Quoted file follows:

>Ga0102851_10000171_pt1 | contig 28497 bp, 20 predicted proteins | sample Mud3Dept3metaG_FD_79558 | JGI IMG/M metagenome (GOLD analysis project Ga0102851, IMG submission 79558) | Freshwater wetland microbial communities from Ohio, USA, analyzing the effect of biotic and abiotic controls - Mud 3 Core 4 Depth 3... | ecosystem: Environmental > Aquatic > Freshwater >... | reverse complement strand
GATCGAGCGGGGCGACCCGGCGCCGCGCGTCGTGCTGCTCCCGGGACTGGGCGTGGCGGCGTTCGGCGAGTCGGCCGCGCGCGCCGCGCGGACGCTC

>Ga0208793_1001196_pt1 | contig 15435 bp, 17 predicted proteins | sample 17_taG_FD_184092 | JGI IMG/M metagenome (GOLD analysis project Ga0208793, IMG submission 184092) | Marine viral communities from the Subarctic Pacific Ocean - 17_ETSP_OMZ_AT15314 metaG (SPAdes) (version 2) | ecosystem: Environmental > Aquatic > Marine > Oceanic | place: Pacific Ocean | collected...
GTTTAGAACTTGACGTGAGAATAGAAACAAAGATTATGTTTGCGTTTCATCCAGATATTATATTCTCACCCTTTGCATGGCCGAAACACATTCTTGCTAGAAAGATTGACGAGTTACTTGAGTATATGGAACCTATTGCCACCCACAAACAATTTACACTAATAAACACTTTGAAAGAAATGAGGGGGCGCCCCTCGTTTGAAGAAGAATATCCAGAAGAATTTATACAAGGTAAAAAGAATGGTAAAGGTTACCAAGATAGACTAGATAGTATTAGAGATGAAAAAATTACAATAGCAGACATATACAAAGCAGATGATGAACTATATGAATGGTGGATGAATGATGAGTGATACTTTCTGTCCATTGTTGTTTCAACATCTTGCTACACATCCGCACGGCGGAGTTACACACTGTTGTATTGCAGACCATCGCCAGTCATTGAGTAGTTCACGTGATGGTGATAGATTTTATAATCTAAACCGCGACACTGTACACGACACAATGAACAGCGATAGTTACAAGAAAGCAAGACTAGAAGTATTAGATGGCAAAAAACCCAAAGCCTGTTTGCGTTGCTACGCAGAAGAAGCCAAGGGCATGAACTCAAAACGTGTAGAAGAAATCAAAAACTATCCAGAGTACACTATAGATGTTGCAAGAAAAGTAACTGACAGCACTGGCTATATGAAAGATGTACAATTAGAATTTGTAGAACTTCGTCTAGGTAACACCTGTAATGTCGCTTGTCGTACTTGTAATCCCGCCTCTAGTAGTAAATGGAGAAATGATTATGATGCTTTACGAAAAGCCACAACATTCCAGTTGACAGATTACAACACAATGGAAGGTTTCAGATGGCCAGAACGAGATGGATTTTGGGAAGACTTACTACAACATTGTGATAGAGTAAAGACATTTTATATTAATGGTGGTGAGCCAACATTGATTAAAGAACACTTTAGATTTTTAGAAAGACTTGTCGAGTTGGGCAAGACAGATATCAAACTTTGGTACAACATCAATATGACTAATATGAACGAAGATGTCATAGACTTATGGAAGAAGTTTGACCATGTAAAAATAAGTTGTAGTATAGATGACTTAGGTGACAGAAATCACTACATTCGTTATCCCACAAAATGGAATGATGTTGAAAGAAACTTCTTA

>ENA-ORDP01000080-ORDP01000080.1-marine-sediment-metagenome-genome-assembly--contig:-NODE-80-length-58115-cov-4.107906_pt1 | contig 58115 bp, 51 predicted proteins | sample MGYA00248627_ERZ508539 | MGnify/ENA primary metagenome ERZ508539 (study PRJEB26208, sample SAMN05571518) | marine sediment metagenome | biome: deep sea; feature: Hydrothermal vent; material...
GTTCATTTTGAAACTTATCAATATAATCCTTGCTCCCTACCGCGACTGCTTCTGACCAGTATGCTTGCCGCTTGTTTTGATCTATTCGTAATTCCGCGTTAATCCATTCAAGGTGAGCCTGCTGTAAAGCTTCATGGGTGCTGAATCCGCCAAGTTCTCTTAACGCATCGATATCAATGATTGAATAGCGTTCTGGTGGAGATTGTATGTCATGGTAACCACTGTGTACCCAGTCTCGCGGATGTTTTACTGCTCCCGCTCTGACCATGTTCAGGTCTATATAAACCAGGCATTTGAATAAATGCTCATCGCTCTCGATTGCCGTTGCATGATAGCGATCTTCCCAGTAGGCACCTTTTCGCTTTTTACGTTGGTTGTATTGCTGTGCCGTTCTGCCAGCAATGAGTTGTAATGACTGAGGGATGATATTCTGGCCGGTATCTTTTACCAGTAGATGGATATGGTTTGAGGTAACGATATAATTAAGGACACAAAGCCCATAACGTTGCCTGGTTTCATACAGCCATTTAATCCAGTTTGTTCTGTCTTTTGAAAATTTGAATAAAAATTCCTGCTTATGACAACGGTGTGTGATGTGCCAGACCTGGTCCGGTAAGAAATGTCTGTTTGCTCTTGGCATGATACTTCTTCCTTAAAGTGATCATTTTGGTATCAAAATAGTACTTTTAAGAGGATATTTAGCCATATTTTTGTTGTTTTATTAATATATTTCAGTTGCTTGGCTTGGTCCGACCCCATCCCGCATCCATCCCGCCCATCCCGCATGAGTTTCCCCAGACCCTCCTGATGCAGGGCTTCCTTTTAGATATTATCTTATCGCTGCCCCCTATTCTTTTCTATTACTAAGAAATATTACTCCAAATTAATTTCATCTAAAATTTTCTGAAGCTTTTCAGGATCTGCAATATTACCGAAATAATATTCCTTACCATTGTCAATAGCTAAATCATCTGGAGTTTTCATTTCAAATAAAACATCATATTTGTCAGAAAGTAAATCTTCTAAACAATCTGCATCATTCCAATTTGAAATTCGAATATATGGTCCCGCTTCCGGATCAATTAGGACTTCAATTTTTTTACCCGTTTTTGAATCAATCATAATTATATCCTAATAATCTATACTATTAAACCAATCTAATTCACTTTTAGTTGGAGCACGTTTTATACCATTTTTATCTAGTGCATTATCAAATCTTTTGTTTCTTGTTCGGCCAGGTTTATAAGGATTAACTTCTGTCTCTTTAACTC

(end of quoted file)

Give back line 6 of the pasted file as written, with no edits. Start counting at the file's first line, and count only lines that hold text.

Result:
GTTCATTTTGAAACTTATCAATATAATCCTTGCTCCCTACCGCGACTGCTTCTGACCAGTATGCTTGCCGCTTGTTTTGATCTATTCGTAATTCCGCGTTAATCCATTCAAGGTGAGCCTGCTGTAAAGCTTCATGGGTGCTGAATCCGCCAAGTTCTCTTAACGCATCGATATCAATGATTGAATAGCGTTCTGGTGGAGATTGTATGTCATGGTAACCACTGTGTACCCAGTCTCGCGGATGTTTTACTGCTCCCGCTCTGACCATGTTCAGGTCTATATAAACCAGGCATTTGAATAAATGCTCATCGCTCTCGATTGCCGTTGCATGATAGCGATCTTCCCAGTAGGCACCTTTTCGCTTTTTACGTTGGTTGTATTGCTGTGCCGTTCTGCCAGCAATGAGTTGTAATGACTGAGGGATGATATTCTGGCCGGTATCTTTTACCAGTAGATGGATATGGTTTGAGGTAACGATATAATTAAGGACACAAAGCCCATAACGTTGCCTGGTTTCATACAGCCATTTAATCCAGTTTGTTCTGTCTTTTGAAAATTTGAATAAAAATTCCTGCTTATGACAACGGTGTGTGATGTGCCAGACCTGGTCCGGTAAGAAATGTCTGTTTGCTCTTGGCATGATACTTCTTCCTTAAAGTGATCATTTTGGTATCAAAATAGTACTTTTAAGAGGATATTTAGCCATATTTTTGTTGTTTTATTAATATATTTCAGTTGCTTGGCTTGGTCCGACCCCATCCCGCATCCATCCCGCCCATCCCGCATGAGTTTCCCCAGACCCTCCTGATGCAGGGCTTCCTTTTAGATATTATCTTATCGCTGCCCCCTATTCTTTTCTATTACTAAGAAATATTACTCCAAATTAATTTCATCTAAAATTTTCTGAAGCTTTTCAGGATCTGCAATATTACCGAAATAATATTCCTTACCATTGTCAATAGCTAAATCATCTGGAGTTTTCATTTCAAATAAAACATCATATTTGTCAGAAAGTAAATCTTCTAAACAATCTGCATCATTCCAATTTGAAATTCGAATATATGGTCCCGCTTCCGGATCAATTAGGACTTCAATTTTTTTACCCGTTTTTGAATCAATCATAATTATATCCTAATAATCTATACTATTAAACCAATCTAATTCACTTTTAGTTGGAGCACGTTTTATACCATTTTTATCTAGTGCATTATCAAATCTTTTGTTTCTTGTTCGGCCAGGTTTATAAGGATTAACTTCTGTCTCTTTAACTC